1.2 Do you have a right to appeal your case?
Most trial decisions from the BC Supreme Court can be automatically appealed to the BC Court of Appeal. (See s. 13 of the Court of Appeal Act)
The Court of Appeal may hear an appeal from all BC Supreme Court decisions automatically except for those orders listed in Rule 11 of the Court of Appeal Rules, which are known as limited appeal orders.
Examples of limited appeal orders include:
- Orders that grant or refuse extensions of time
- Interim orders under the Family Law Act or the Divorce Act (Canada)
- An order as to costs only
- A foreclosure order
You cannot appeal a decision from a Provincial Court family or small claims matter directly to the Court of Appeal without filing an appeal to the Supreme Court first.
You may only appeal some decisions by BC administrative tribunals or others made by provincial or federal bodies. Usually, those decisions must first be reviewed by the BC Supreme Court, unless the statute that created the tribunal says otherwise. You must read the applicable statutes to understand how to appeal a decision and the procedural timelines that you must follow.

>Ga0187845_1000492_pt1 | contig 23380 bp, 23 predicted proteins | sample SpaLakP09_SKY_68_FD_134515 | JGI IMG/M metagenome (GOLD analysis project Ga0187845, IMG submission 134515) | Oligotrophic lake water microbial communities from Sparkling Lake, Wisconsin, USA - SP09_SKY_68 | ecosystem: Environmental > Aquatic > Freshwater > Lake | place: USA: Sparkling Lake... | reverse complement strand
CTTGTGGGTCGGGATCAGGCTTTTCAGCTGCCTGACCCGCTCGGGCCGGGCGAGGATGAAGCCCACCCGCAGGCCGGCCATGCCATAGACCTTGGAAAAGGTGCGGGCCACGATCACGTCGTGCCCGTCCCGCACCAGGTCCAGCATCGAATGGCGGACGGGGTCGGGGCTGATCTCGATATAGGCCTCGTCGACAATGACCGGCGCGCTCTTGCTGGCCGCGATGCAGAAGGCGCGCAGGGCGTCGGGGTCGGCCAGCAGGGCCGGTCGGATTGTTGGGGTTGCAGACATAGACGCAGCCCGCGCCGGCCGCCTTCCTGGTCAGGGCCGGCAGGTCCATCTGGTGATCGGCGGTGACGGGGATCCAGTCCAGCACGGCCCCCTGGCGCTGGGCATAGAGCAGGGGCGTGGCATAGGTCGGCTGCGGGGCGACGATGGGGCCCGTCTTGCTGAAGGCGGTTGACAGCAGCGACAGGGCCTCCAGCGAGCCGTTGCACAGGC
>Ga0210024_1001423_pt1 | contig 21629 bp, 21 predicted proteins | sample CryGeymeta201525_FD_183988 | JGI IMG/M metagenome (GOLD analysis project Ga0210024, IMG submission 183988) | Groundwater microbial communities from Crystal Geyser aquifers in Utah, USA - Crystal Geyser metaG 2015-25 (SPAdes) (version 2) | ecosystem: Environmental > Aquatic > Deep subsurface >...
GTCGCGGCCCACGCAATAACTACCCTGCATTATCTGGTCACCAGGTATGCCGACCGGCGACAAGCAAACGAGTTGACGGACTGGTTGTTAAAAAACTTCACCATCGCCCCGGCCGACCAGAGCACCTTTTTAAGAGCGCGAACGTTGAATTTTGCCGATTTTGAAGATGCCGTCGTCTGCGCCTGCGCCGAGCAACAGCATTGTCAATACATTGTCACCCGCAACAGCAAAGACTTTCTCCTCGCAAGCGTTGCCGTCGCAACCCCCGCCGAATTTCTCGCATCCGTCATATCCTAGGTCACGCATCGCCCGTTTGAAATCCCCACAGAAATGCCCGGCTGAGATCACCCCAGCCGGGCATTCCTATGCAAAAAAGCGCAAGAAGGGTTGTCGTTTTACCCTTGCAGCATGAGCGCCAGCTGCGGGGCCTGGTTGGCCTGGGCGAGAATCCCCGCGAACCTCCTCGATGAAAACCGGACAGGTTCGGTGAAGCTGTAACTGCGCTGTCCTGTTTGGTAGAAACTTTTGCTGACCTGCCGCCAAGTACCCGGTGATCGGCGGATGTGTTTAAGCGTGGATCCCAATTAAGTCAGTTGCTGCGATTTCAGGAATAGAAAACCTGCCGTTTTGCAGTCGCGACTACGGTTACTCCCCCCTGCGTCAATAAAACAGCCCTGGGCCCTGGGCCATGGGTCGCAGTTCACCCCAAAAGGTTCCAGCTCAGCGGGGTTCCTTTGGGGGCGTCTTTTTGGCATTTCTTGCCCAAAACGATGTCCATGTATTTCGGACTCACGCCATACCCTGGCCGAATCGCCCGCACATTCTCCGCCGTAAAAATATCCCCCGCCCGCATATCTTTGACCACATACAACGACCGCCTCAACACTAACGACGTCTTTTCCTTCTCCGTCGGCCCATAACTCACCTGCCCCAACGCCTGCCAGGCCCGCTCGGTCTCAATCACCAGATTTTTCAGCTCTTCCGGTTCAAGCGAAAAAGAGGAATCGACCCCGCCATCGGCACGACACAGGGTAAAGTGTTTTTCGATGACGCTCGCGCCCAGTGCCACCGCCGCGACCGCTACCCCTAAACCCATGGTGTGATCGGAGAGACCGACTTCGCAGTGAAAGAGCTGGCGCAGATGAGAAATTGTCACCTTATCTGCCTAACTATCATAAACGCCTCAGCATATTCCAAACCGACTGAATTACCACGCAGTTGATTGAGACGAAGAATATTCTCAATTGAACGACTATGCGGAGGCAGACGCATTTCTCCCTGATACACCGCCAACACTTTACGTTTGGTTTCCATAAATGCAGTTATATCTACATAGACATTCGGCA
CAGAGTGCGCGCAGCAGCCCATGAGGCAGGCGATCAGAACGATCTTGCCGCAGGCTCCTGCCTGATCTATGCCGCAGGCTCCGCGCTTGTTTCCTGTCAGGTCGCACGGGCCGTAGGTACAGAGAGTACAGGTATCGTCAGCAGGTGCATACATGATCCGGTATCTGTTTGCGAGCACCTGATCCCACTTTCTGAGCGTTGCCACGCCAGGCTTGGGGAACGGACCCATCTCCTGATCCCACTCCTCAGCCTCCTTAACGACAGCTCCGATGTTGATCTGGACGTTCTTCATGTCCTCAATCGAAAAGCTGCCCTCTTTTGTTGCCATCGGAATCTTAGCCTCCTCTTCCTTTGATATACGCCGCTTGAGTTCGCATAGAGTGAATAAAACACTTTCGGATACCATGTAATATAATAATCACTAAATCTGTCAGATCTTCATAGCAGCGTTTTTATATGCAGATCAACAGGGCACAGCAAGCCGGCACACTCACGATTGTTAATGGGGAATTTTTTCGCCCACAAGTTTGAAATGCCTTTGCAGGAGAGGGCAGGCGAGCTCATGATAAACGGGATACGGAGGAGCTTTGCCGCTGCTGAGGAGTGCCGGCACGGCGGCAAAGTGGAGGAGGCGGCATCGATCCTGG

Read the Rules
Rule 16-1 Petitions, of the Supreme Court Civil Rules describes the procedure to be followed for judicial reviews from most BC administrative tribunals.
Go to Judicial Review BC to learn more about the review process for administrative tribunals.
If you do not have an automatic right to appeal, you must make an application to the court to obtain leave (permission) to appeal. Section 2.2 What to do if leave to appeal is required discusses how you obtain leave (permission) to appeal.
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